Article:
Participatory Youth: Juvenile Courts

Juvenile delinquency can be a large contributing factor toward community dissent. Youth offenders of the law, committing relatively mild crimes, are often sentenced to punishments extreme for their age group. This has led in the past to further delinquency-an increase in severity of offenses resulting from the increase in exposure to criminal life while experiencing the labyrinth of the judicial system. Youth witness what they are expected to become, and our judicial system creates a self-fulfilling prophecy by exposing them to this life. Consequentially, the community is forced to pick of the slack. Court cost are unnecessarily high, paying for re-offenders who would have otherwise stayed out of the system, and potential contributing members of society are lost to criminal life.
The relative failure of the youth court system poses an ethical question: are current experts in the judicial system willing to continue exposing criminal youth to worse outcomes than they would otherwise have encountered? Also, in a democracy, what responsibility do they have to these young people to incorporate them into deciding their own fate? Because these teenagers are criminals, in a democracy a significant number of their rights are usually stripped of them; however, when the system in place is causing more harm than good, a new solution must be instated. Ethically, experts in the judicial system have a responsibility to those they affect to subject them to the best outcome for society. Not only must they be sure their decisions are resulting in bettering society, but when an injustice is brought to light, and they have the power to act, they must. As proven in many studies, and as previously state, youth criminals at times are subject to more criminal activity when they enter the current court system.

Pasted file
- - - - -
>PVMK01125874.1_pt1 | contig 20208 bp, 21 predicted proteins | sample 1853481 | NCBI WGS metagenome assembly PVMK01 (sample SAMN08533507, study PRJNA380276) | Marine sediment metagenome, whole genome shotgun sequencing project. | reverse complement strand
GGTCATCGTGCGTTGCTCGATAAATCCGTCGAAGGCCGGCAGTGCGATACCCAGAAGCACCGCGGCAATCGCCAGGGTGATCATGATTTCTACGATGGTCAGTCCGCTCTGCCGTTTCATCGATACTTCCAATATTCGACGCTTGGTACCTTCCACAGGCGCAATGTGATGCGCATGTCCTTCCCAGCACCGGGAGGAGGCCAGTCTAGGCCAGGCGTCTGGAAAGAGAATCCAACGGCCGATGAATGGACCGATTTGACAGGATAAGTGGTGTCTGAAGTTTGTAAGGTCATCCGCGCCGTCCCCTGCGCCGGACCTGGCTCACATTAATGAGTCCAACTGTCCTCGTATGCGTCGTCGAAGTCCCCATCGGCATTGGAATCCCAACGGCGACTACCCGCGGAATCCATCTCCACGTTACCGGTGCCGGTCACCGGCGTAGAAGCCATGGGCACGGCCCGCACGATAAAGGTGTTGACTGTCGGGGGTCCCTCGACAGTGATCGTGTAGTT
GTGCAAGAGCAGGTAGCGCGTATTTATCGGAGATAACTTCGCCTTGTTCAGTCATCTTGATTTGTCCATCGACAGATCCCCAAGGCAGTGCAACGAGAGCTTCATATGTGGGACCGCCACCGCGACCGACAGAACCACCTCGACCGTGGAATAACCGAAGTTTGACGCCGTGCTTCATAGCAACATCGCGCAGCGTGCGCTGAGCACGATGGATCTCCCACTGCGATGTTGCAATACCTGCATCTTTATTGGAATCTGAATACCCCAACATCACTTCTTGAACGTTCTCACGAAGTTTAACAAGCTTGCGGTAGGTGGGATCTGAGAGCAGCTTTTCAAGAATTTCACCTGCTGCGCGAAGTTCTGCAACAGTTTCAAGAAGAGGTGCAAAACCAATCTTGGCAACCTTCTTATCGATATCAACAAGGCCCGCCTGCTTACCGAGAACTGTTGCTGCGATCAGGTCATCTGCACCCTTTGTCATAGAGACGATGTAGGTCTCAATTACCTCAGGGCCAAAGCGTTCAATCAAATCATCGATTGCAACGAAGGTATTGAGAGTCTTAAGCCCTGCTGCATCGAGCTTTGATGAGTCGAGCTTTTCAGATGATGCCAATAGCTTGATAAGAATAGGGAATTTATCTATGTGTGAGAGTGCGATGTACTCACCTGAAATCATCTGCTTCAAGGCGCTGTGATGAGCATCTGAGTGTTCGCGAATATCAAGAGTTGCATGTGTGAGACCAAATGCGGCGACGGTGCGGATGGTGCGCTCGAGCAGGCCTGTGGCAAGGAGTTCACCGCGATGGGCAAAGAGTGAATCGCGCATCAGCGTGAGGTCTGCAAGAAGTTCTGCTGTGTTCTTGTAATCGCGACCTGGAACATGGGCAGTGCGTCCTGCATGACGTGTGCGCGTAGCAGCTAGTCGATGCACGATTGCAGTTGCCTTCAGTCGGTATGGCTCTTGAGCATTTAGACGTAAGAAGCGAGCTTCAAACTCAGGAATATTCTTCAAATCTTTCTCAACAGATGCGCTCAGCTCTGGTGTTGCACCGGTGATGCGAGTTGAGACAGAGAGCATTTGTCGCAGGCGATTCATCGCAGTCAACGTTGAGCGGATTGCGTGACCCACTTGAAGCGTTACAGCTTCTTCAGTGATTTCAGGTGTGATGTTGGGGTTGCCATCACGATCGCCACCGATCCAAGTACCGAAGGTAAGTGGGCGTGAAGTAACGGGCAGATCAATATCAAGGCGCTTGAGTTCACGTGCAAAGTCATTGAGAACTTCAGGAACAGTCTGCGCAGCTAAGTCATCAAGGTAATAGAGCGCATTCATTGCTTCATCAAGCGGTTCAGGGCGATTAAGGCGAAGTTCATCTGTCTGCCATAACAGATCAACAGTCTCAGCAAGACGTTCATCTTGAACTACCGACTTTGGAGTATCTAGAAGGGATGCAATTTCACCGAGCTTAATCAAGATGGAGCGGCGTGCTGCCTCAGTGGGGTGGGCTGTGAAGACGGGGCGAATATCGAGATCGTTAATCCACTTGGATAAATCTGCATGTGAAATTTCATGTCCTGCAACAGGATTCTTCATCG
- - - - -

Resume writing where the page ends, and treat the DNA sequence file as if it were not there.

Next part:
Leaders and experts in the judicial system have caught onto these trends and have taken action to limit juvenile delinquents’ exposure to more intense criminal activity. Youth courts have been created across the country, composed of peers creating sentences for their peers’ minor infractions and volunteering to assume different roles within the judicial process. These courts have proven to be effective, with six-month recidivism rates ranging from six to nine percent (Youth). The system has sustained itself since 1994, effectively incorporating youth into their own judicial affairs.